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Repairman77

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Reply with quote  #16 
Found the ingredients in the workshop; a lump of rosin and Isopropyl alcohol. You need to crush the rosin under some paper with a hammer. It dissolves into a sticky solution. 50/50 volume wise, alcohol to rosin seems to work although not all mine has dissolved yet.
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cwroyds

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Reply with quote  #17 
I think the Liquid rosin creates a fairly uniform microscopically rough surface, that just gives the peg a little tooth as it grips the headstock.
I don't think you could get uniform coverage with a hard resin block.
With the liquid rosin, I put one or two drops right where the upper part of the peg connects with the headstock.
Then I rotate the peg holding it horizontally, as the liquid rosin works its way around the circumference of the peg, making sure all of the important surfaces of the peg are covered.
You definitely need to leave the pegs to dry overnight, but you don't have to take the strings off.
I just left the pegs slight out of the hole over night, so I could just push the pegs in the holes and tighten the strings in the morning after a light chalking.
Don't use too much chalk though. Just a light dusting all around over the rosin.
The chalk also provides grip, but also allows the rosined peg to turn more smoothly than with just rosin.

My Hiren Roy is all Teak, and when I first got it none of the pegs would stay put.
It was like the peg holes were finely oiled. (Burma Teak is a hard oily wood).
Now I have no issues with any peg, except the occasional stubborn Ma that likes to flatten itself after a nice wide meend.

I went into detail because this problem was so vexing for me that I was ecstatic to find a solution that works.
I would be afraid to pull a meend, fearing that the pegs would shoot out of the holes.
When you have confidence in your instrument you can really attack it with glee.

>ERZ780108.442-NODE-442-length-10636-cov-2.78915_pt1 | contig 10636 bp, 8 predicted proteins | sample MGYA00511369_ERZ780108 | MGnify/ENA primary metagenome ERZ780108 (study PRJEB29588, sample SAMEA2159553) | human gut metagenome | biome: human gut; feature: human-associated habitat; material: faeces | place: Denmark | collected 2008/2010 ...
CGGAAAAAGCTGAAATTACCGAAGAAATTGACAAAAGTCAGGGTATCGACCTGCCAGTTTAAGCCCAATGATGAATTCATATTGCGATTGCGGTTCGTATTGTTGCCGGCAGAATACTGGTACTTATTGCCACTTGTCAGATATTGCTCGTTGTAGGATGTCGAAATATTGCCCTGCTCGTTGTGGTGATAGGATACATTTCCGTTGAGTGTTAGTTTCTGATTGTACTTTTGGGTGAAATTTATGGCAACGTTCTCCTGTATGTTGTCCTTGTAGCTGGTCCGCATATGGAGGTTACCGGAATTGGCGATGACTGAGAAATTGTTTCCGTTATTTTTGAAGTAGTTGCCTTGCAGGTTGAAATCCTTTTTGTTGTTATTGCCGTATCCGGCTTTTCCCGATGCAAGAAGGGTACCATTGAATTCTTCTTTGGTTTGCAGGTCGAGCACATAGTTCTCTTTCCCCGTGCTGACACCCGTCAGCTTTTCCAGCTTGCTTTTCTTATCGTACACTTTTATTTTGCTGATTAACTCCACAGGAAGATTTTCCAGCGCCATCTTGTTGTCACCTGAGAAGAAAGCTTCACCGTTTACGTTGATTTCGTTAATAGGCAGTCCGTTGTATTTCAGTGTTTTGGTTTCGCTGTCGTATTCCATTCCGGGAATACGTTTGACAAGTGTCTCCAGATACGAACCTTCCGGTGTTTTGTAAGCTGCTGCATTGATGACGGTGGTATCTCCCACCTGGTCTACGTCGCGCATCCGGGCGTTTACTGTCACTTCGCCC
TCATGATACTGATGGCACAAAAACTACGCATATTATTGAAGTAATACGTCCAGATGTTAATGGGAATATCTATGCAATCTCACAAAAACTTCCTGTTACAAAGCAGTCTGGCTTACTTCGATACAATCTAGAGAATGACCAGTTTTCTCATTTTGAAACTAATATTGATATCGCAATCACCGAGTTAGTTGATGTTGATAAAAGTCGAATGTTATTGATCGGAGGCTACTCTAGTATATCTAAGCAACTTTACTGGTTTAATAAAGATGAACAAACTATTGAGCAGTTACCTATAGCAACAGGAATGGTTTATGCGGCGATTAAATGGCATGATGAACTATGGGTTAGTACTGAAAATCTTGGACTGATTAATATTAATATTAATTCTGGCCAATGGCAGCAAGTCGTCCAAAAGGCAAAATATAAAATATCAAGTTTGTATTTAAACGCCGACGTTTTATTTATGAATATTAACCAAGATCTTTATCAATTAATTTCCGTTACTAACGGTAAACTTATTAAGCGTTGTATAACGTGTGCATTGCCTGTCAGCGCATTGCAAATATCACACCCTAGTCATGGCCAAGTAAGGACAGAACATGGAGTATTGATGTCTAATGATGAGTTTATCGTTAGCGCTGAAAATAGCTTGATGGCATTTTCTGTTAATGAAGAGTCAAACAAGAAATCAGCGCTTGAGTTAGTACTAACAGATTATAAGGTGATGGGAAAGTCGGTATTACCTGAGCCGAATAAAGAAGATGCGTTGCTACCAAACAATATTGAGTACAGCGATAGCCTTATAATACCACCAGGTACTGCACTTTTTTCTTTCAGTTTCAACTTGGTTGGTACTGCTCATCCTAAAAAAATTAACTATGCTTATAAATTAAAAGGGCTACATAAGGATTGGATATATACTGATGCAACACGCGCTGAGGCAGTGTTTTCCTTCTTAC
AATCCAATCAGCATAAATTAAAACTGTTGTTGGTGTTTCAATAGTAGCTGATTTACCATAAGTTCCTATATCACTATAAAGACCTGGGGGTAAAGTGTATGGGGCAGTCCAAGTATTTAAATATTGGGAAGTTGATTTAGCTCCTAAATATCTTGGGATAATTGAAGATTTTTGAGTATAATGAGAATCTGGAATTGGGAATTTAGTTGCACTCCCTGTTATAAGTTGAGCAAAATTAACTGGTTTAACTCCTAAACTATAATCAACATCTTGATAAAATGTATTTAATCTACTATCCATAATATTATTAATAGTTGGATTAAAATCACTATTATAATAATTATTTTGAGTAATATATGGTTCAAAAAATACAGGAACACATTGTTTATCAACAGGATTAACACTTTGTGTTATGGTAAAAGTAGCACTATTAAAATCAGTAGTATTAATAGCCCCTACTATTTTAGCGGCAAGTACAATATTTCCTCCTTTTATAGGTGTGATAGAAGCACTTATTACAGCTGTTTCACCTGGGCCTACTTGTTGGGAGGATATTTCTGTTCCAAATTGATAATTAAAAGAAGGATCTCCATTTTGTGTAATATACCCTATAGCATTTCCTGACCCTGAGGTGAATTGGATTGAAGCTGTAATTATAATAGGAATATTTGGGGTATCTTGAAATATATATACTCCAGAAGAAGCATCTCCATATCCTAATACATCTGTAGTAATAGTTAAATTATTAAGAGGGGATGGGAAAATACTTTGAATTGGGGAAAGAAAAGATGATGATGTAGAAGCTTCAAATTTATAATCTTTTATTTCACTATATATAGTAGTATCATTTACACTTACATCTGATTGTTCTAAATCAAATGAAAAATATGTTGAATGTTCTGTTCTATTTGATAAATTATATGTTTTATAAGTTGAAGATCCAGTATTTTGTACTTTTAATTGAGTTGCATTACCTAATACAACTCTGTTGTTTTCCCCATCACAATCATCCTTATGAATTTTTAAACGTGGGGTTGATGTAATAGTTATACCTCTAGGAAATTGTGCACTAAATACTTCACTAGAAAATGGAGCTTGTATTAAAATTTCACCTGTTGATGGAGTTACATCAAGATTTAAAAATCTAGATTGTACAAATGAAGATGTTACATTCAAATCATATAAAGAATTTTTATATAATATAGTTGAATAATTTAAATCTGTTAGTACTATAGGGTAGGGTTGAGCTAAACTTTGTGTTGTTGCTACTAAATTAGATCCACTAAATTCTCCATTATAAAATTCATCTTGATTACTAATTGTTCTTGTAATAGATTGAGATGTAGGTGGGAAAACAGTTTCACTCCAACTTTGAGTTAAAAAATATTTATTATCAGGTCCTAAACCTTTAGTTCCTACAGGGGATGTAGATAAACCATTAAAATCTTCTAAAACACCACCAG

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nicneufeld

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Reply with quote  #18 
Hehe, here I am saving my nickels for a top quality surbahar, and you all are scaring me with this talk... If I get a Hiren Roy and report on here that I want to install guitar tuners on it, I'm counting on you lads to stage an intervention...
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OM GUY

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Reply with quote  #19 
Quote:
Originally Posted by "Repairman77"
Quote:
Originally Posted by "cwroyds"
I tried using the rosin from my violin, but it was too hard and would just sit on the surface of the peg.
The good thing about the liquid rosin is that it kind of soaks in and really becomes part of the peg.
It is a bit sticky at first, but once it dries and you use a little chalk, it really works well.
Thanks, I'll try some; yes ordinary rosin is a bit hard.
Mike.

P.S. Liquid rosin is difficult to get in the UK but can be made by dissolving solid rosin in Isopropyl alcohol, or even Methylated spirits. Google is your friend.
Lars ought to be able to ship it to you, and you can always check Amazon.com for peg drops.

The drops don't take much to work like cwroyds already found out. I used two very small drops on my troubled pegs and ...it's a done deal.

I'd spend the money going the drop route way before I'd expose files and reamers to my babies...just the sound of my tool box drawers opening makes them all go ---> ....